In business consultant Greg McKeown’s book, Essentialism: The Disciplined Pursuit of Less, McKeown asks this question: What if instead of always striving to do more with less, we tried to do less, but to do it better?
Like a lot of great questions, it’s simple on the surface but has the potential to change almost every aspect of how we do things — including how we plan and participate in meetings.
McKeown tells this story his experience being more focused on fewer things as a meeting participant, at an event that was jam-packed with opportunities:
“I was at a ‘King Kong’ event — the Latin America World Economic Forum. It was full of amazing speakers, back to back. After two days, I was experiencing meeting fatigue. There was not enough space to reflect and not enough space to connect with other people.
Then there, safe from another speaker, or another conference event, we had space in a great environment to just connect and talk.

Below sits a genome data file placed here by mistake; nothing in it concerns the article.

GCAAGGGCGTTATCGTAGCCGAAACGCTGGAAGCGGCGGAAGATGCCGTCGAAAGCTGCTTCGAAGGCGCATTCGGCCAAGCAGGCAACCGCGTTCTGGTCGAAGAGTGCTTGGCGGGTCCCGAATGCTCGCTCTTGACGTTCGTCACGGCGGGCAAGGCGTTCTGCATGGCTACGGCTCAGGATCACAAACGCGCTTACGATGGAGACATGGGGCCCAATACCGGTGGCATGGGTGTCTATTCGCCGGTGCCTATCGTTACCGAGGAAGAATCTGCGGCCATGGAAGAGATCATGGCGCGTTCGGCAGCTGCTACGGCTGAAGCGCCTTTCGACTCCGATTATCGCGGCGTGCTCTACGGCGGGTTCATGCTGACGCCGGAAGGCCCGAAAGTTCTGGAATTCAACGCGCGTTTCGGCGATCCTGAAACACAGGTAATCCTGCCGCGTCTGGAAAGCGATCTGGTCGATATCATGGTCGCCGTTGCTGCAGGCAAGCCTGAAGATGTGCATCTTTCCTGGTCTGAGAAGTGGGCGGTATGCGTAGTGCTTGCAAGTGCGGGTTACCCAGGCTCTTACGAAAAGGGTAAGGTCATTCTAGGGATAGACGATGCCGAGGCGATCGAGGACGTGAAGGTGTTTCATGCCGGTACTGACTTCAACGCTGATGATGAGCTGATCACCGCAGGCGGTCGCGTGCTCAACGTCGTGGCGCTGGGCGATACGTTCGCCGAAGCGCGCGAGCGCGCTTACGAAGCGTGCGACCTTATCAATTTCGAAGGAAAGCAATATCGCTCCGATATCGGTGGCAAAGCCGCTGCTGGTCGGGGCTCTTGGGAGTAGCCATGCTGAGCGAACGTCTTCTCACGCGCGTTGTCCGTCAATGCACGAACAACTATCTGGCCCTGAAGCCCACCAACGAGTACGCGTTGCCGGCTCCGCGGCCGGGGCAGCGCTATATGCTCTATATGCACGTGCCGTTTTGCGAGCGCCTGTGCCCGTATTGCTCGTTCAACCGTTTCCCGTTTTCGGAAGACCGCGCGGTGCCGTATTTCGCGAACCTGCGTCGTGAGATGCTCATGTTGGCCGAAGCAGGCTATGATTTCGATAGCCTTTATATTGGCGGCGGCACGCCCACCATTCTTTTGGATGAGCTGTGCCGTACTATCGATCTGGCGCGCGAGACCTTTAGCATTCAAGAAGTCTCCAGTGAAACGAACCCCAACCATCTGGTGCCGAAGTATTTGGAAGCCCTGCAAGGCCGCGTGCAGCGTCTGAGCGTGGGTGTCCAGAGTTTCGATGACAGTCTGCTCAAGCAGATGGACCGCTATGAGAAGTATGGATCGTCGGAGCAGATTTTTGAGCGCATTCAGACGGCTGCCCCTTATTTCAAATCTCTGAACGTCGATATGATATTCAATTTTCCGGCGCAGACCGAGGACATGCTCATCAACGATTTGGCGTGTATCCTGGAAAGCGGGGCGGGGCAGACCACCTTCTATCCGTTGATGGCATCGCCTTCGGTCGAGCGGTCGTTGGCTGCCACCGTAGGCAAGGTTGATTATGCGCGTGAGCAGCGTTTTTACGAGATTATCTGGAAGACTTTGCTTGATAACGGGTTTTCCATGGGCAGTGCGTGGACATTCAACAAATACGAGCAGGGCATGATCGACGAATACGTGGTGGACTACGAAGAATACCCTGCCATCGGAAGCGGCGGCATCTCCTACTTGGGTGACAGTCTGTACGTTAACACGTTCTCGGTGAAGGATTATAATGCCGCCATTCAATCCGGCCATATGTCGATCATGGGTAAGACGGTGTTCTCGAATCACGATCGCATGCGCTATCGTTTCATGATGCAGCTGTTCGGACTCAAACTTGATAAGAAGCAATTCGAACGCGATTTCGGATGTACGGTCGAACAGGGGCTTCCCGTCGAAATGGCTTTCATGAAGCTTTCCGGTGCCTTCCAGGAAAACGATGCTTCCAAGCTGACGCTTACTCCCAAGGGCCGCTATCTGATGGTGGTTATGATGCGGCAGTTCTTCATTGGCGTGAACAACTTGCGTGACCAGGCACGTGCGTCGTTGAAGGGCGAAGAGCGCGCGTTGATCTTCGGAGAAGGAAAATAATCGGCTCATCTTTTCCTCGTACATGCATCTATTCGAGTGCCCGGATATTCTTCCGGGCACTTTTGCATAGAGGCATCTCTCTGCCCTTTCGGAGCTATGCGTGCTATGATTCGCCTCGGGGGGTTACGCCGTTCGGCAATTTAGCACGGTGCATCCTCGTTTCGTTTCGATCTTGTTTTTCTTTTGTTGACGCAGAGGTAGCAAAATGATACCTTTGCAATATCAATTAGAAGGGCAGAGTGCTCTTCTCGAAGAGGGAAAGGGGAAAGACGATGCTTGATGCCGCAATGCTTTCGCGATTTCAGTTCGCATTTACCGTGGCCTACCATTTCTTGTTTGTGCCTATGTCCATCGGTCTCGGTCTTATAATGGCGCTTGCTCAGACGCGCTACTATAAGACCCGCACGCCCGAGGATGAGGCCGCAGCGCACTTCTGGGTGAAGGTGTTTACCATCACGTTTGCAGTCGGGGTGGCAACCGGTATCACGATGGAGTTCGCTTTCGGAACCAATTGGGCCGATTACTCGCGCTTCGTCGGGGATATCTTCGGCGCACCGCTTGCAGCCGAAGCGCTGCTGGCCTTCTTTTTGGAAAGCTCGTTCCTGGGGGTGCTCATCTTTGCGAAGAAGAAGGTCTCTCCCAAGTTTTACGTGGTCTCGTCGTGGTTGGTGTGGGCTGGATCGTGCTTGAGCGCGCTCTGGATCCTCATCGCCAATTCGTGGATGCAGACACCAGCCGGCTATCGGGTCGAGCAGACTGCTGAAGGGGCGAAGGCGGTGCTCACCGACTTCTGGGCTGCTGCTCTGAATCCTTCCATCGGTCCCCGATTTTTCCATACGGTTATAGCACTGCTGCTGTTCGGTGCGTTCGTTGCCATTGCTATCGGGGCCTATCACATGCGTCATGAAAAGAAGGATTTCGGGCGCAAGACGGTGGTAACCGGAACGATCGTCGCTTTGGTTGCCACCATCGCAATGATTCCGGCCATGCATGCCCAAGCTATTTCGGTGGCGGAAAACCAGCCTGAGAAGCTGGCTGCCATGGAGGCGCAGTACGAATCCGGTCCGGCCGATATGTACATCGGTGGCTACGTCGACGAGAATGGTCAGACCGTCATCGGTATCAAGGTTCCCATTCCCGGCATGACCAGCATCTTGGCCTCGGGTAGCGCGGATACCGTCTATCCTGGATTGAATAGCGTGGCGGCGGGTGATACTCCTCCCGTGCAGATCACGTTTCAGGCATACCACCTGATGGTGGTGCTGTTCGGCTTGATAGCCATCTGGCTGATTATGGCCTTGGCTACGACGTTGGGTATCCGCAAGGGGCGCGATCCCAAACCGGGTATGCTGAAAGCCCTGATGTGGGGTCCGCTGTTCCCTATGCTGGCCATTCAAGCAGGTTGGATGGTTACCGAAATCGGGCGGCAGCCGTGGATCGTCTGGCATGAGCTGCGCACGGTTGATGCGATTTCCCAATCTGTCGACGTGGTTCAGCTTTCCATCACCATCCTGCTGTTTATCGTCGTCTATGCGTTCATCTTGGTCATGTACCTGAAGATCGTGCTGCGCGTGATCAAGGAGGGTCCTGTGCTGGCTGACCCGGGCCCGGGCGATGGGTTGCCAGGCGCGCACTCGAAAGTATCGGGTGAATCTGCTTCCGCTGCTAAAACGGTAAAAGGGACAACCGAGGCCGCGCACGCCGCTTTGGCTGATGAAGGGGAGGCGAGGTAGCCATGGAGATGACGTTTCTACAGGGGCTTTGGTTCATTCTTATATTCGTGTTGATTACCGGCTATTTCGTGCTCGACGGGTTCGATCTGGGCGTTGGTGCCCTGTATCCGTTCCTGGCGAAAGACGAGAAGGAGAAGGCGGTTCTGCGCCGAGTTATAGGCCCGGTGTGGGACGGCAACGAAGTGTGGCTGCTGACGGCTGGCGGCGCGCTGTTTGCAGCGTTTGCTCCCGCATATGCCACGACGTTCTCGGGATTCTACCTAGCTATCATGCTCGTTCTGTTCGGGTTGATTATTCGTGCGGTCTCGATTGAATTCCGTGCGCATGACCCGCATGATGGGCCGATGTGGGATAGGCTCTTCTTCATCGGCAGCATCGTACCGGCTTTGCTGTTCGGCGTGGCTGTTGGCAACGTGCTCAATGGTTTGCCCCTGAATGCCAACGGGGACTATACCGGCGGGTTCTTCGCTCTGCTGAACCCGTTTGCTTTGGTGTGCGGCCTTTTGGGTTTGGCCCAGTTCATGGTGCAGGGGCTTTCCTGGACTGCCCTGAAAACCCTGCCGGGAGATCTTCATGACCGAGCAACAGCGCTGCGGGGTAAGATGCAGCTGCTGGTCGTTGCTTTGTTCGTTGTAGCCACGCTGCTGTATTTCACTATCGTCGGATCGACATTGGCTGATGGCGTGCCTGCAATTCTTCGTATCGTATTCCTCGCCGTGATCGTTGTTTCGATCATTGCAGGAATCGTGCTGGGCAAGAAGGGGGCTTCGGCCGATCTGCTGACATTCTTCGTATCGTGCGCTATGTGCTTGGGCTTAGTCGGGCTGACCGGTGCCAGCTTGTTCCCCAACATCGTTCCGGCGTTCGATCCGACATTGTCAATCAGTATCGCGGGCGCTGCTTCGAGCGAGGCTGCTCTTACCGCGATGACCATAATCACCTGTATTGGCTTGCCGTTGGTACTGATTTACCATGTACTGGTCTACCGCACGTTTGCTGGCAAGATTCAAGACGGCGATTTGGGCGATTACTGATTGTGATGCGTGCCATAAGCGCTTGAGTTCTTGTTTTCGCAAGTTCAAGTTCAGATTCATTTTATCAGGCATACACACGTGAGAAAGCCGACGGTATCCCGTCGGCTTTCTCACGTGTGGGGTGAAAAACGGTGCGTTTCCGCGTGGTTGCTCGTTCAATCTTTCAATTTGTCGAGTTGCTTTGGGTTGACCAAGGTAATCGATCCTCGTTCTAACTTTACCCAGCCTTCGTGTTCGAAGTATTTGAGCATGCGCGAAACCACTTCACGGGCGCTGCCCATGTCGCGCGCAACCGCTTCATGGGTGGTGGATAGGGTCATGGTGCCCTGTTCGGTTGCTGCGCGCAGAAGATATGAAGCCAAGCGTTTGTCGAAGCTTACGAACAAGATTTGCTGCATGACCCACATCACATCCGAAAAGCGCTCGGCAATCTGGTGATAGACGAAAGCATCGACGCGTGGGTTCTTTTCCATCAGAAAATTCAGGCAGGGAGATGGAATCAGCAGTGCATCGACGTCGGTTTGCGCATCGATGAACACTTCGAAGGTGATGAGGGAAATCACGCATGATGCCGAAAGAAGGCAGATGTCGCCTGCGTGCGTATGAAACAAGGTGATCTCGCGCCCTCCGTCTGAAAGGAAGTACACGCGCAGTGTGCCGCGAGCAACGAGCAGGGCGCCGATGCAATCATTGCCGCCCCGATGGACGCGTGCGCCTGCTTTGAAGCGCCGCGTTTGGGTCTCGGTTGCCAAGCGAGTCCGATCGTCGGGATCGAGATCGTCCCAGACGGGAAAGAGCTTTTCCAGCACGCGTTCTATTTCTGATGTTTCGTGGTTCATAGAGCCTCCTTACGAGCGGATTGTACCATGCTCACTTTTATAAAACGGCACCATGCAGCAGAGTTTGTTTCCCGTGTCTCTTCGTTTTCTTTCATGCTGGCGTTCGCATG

So, instead of being consumed with FOMO, or the fear of missing out, I let myself be consumed with JOMO, the joy of missing out. The idea was that if I can just create some space, I might actually get more from my experience than if I just signed up for another five sessions.
So, a little abashedly, I went to the pool. This was an amazing three-tiered pool overlooking the ocean, and as I am walking through, I thought, ‘How is it I have not even thought to come here yet? Because I am so busy at the back-to-back events.’
What I thought was fabulous was that about 15 other people from the event had the same idea, and they were all down at the pool. We sort of laughed as we saw each other. We were liking that we all had the same idea.
Then there, safe from another speaker, or another conference event, we had space in a great environment to just connect and talk and explore what ideas were interesting to us and what each other had done.
That was an awesome few hours. I think that was as valuable as anything in the whole conference, and all it was, was space.”
You can read our interview with McKeown and about how meeting planners can practice essentialism at work here. (It starts in the middle of the page).